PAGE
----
Sunday, September 25, 2022

Turkey’s 2021 From A Civil-Military Relations Perspective: The Glitches Between Erdogan and Eurasianist/Ultra-nationalist Factions

The year 2021 has witnessed a remarkable increase in the tension of the relations between the Erdogan regime and the Ultra-nationalist/Eurasianist factions, who have become one of the main players of this regime recently. To better understand these tensions, I would first like to address the last five years’ background.

An Overview

Rocketing especially after the failed coup attempt of July 15, 2016, President Erdogan has re-shaped the democratic constitutional order and established an executive presidential system featured with weak or almost zero accountability. While this new system was undoubtedly a clear deviation from the former secular and democratic acquis of the country in many ways, Erdogan faced little resistance in imposing it first de facto and eventually de jure against the powerful actors of the establishment.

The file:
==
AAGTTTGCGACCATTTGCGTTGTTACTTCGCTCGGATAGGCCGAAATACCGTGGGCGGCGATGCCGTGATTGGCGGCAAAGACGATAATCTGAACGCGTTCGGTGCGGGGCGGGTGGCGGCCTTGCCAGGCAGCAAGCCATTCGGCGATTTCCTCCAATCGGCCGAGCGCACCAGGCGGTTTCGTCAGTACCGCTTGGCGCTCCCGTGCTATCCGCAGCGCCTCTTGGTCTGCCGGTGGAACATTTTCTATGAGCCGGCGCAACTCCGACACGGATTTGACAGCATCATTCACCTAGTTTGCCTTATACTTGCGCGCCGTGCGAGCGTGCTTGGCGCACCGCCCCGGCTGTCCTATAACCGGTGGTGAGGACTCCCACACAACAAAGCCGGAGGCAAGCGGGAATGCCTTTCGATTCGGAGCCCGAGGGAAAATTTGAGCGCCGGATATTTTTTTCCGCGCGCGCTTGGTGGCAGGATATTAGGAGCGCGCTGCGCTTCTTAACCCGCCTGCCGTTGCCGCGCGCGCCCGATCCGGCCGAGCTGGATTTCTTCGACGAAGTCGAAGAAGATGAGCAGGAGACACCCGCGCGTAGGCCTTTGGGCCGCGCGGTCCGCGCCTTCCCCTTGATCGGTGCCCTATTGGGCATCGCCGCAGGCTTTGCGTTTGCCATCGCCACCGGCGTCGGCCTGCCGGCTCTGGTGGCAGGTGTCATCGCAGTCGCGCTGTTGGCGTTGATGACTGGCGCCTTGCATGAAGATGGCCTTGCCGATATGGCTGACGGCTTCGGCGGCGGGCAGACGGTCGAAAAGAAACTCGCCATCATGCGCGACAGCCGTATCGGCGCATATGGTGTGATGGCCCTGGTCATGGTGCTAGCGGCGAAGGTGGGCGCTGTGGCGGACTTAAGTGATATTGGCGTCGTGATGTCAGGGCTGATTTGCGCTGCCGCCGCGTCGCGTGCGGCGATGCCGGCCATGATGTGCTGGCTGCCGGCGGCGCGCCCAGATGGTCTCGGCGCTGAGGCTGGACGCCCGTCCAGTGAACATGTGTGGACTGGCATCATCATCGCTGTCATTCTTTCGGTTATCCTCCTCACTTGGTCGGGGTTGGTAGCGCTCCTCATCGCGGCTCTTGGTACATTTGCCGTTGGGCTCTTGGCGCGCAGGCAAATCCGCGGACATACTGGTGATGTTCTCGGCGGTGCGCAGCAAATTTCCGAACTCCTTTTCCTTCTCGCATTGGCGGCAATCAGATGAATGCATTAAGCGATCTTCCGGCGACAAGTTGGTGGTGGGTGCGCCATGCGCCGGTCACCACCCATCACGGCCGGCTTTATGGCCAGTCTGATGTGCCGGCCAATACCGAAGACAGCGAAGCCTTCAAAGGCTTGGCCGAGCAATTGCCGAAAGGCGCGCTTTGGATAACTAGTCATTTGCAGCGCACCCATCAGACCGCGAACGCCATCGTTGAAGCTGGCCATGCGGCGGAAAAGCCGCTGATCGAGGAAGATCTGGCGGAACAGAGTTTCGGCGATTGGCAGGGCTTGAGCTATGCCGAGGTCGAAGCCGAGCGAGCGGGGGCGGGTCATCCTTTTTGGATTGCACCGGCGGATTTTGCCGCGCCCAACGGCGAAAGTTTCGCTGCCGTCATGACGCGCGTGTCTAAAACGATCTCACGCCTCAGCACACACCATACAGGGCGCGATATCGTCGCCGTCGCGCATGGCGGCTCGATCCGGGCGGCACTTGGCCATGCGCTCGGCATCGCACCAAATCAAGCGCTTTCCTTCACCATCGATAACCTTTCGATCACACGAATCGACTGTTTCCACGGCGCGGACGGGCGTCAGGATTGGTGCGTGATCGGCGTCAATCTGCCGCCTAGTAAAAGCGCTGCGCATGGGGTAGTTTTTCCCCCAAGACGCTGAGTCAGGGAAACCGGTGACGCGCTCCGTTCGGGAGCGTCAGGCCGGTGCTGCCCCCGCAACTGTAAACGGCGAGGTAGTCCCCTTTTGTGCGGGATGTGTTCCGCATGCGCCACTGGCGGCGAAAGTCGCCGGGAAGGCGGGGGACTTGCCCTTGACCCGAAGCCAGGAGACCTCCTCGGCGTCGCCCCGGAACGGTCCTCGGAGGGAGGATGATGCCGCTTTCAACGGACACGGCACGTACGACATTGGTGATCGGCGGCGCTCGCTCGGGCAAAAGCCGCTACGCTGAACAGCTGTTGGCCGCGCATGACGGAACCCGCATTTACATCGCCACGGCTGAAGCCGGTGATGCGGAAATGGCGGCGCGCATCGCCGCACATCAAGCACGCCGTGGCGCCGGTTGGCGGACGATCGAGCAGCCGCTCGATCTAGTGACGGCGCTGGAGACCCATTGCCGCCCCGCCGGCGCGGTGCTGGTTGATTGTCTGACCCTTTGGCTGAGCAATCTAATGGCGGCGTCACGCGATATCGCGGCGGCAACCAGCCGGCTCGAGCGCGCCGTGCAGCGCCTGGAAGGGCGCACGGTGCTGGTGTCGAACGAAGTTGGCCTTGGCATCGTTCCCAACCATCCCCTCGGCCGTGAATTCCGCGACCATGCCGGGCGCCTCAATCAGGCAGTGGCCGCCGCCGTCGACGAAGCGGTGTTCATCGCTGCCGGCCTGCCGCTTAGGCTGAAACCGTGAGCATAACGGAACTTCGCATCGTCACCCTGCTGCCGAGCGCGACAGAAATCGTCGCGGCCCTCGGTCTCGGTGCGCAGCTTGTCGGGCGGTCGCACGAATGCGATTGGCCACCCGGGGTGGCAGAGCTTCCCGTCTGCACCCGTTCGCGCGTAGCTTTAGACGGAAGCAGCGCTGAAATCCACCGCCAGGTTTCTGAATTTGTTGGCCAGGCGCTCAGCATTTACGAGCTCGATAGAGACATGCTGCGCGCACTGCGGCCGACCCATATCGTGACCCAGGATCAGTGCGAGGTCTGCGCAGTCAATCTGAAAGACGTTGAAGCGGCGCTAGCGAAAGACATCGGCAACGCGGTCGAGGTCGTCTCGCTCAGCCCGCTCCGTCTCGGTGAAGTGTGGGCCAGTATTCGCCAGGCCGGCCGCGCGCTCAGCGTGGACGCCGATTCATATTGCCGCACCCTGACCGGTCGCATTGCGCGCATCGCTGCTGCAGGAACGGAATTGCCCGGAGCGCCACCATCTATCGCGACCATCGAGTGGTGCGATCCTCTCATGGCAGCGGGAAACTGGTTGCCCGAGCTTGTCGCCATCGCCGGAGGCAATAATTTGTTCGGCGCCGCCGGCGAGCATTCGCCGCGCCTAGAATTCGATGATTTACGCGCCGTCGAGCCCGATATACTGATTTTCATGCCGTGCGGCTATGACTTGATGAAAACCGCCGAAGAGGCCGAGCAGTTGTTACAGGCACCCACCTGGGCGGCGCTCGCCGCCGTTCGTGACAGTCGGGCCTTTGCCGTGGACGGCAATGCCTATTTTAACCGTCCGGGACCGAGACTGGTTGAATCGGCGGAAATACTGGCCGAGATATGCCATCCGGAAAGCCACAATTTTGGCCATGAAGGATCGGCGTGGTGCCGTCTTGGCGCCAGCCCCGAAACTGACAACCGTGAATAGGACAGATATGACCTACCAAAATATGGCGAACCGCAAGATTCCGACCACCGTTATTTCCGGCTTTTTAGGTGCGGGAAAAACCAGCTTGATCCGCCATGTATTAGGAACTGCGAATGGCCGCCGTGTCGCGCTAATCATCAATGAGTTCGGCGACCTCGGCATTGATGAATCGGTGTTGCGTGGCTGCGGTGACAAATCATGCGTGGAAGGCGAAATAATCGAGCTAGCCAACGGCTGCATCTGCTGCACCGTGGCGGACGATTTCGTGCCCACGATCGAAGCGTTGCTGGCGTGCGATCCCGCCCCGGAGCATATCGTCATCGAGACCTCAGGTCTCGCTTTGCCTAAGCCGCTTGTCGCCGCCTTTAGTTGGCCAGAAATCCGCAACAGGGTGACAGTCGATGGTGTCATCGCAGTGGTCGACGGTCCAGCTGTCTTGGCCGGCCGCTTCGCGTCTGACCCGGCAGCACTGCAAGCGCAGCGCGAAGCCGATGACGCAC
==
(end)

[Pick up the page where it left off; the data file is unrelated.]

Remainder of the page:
The state of emergency, enacted on July 20, 2016, led to a countercoup by the Erdogan regime and enabled a radical restructuring of the military itself. Efforts to clean up state structures intensified until it ended on July 18, 2018. The brand-new balance between civilians and the military was featured by a simultaneous increase of the President’s power over the military and a reduced likelihood of parliamentary scrutiny.

At the heart of this balance, the Erdoğan government pursued to adapt the structure of the military to its own political orientations. The declining autonomy of the military and its gradual transformation into a political apparatus implementing the Erdoğan regime’s agenda were characteristics of the change. Erdoğan marched with further measures to subjugate the military to reflect the ideological vision of his government. Besides the structural and ideological transformation of the military, Erdoğan established control over the armed forces by the expulsion of non-loyal officers and the recruitment of loyalist cadres.